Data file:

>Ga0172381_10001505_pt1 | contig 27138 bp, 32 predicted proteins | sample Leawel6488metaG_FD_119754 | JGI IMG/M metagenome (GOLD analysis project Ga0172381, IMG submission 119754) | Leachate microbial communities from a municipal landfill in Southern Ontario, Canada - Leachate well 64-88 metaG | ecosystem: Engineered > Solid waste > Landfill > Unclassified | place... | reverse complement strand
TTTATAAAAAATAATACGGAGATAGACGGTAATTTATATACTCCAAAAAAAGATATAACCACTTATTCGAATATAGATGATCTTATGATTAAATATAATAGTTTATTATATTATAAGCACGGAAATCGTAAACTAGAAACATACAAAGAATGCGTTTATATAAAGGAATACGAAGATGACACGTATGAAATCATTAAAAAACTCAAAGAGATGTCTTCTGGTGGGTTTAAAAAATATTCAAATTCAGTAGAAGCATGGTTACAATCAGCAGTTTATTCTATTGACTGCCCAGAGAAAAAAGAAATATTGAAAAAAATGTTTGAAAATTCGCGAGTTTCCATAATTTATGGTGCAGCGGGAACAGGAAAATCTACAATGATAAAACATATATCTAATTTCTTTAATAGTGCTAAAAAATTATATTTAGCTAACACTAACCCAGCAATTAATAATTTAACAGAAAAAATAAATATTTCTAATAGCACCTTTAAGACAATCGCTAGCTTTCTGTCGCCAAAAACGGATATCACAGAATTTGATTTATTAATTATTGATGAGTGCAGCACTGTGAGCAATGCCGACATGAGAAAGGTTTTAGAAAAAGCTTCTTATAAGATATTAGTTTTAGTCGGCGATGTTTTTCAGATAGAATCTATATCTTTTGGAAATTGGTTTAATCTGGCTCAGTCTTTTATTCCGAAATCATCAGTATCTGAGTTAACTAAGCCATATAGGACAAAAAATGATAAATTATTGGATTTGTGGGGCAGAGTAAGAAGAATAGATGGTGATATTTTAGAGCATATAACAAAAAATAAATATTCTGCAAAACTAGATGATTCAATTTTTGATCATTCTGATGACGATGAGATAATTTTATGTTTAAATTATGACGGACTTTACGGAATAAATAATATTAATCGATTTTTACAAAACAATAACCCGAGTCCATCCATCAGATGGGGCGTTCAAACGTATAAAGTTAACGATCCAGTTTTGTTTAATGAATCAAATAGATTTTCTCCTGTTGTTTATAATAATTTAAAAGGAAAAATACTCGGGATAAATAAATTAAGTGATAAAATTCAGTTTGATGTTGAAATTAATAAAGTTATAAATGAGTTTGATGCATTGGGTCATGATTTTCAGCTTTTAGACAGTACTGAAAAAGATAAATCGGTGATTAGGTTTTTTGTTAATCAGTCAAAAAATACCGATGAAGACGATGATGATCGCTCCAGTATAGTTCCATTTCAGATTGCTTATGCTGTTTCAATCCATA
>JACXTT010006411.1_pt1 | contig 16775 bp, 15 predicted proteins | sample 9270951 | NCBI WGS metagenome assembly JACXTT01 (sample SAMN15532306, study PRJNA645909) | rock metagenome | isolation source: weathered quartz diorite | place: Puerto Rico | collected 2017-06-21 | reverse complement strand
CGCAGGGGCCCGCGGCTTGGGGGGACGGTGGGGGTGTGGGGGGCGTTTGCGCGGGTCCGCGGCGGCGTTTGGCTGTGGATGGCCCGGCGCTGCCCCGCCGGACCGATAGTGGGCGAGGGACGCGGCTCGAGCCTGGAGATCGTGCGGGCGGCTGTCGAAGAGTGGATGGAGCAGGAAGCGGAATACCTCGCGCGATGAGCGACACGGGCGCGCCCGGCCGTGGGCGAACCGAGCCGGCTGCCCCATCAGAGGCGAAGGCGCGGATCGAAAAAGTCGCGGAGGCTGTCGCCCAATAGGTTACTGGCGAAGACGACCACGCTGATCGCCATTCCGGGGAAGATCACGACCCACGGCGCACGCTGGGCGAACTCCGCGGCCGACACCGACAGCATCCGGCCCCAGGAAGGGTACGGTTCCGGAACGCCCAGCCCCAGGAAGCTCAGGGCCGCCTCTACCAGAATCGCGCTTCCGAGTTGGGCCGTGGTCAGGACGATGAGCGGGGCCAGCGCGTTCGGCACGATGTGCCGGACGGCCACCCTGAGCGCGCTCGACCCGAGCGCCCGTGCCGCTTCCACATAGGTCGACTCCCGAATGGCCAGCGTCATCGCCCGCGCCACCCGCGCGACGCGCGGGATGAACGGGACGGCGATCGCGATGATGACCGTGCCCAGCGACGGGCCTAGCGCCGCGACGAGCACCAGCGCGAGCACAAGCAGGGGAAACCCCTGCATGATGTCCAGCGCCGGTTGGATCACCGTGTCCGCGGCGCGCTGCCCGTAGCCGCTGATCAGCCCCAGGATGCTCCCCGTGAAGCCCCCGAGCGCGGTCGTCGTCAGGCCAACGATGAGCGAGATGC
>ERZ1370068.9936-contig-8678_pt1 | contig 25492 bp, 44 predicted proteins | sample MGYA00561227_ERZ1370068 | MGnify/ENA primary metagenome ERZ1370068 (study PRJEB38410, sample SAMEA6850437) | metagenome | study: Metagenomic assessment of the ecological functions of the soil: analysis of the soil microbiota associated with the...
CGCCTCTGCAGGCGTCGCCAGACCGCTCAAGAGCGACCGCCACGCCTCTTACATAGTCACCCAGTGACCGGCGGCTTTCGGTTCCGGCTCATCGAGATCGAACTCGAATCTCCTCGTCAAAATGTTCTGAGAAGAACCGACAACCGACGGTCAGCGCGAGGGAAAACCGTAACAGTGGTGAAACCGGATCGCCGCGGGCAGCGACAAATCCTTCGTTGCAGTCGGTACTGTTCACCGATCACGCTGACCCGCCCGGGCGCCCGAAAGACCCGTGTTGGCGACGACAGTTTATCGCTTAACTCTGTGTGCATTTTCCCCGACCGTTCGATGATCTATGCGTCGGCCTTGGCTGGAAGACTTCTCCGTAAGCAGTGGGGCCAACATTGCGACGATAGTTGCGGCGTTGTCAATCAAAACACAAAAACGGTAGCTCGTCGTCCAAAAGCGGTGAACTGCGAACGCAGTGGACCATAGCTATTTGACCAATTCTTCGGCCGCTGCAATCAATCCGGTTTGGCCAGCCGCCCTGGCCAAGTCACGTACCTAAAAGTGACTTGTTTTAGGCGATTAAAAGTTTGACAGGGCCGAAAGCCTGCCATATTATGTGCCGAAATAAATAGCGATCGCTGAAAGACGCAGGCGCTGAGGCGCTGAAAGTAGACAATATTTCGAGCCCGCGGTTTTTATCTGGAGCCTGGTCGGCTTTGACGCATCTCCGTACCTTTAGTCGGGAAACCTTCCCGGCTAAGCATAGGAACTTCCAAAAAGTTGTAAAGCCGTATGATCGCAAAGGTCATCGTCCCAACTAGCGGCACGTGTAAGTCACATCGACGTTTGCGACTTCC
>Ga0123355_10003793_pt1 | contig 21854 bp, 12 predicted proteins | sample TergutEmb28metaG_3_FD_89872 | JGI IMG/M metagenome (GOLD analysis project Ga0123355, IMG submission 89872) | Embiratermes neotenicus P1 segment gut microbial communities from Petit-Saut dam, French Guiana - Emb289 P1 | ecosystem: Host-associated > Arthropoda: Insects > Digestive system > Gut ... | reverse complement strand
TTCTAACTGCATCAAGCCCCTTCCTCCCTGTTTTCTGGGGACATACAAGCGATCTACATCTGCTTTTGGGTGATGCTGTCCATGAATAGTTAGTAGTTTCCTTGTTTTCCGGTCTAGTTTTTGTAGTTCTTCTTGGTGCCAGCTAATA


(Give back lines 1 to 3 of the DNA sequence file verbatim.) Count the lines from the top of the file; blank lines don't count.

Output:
>Ga0172381_10001505_pt1 | contig 27138 bp, 32 predicted proteins | sample Leawel6488metaG_FD_119754 | JGI IMG/M metagenome (GOLD analysis project Ga0172381, IMG submission 119754) | Leachate microbial communities from a municipal landfill in Southern Ontario, Canada - Leachate well 64-88 metaG | ecosystem: Engineered > Solid waste > Landfill > Unclassified | place... | reverse complement strand
TTTATAAAAAATAATACGGAGATAGACGGTAATTTATATACTCCAAAAAAAGATATAACCACTTATTCGAATATAGATGATCTTATGATTAAATATAATAGTTTATTATATTATAAGCACGGAAATCGTAAACTAGAAACATACAAAGAATGCGTTTATATAAAGGAATACGAAGATGACACGTATGAAATCATTAAAAAACTCAAAGAGATGTCTTCTGGTGGGTTTAAAAAATATTCAAATTCAGTAGAAGCATGGTTACAATCAGCAGTTTATTCTATTGACTGCCCAGAGAAAAAAGAAATATTGAAAAAAATGTTTGAAAATTCGCGAGTTTCCATAATTTATGGTGCAGCGGGAACAGGAAAATCTACAATGATAAAACATATATCTAATTTCTTTAATAGTGCTAAAAAATTATATTTAGCTAACACTAACCCAGCAATTAATAATTTAACAGAAAAAATAAATATTTCTAATAGCACCTTTAAGACAATCGCTAGCTTTCTGTCGCCAAAAACGGATATCACAGAATTTGATTTATTAATTATTGATGAGTGCAGCACTGTGAGCAATGCCGACATGAGAAAGGTTTTAGAAAAAGCTTCTTATAAGATATTAGTTTTAGTCGGCGATGTTTTTCAGATAGAATCTATATCTTTTGGAAATTGGTTTAATCTGGCTCAGTCTTTTATTCCGAAATCATCAGTATCTGAGTTAACTAAGCCATATAGGACAAAAAATGATAAATTATTGGATTTGTGGGGCAGAGTAAGAAGAATAGATGGTGATATTTTAGAGCATATAACAAAAAATAAATATTCTGCAAAACTAGATGATTCAATTTTTGATCATTCTGATGACGATGAGATAATTTTATGTTTAAATTATGACGGACTTTACGGAATAAATAATATTAATCGATTTTTACAAAACAATAACCCGAGTCCATCCATCAGATGGGGCGTTCAAACGTATAAAGTTAACGATCCAGTTTTGTTTAATGAATCAAATAGATTTTCTCCTGTTGTTTATAATAATTTAAAAGGAAAAATACTCGGGATAAATAAATTAAGTGATAAAATTCAGTTTGATGTTGAAATTAATAAAGTTATAAATGAGTTTGATGCATTGGGTCATGATTTTCAGCTTTTAGACAGTACTGAAAAAGATAAATCGGTGATTAGGTTTTTTGTTAATCAGTCAAAAAATACCGATGAAGACGATGATGATCGCTCCAGTATAGTTCCATTTCAGATTGCTTATGCTGTTTCAATCCATA
>JACXTT010006411.1_pt1 | contig 16775 bp, 15 predicted proteins | sample 9270951 | NCBI WGS metagenome assembly JACXTT01 (sample SAMN15532306, study PRJNA645909) | rock metagenome | isolation source: weathered quartz diorite | place: Puerto Rico | collected 2017-06-21 | reverse complement strand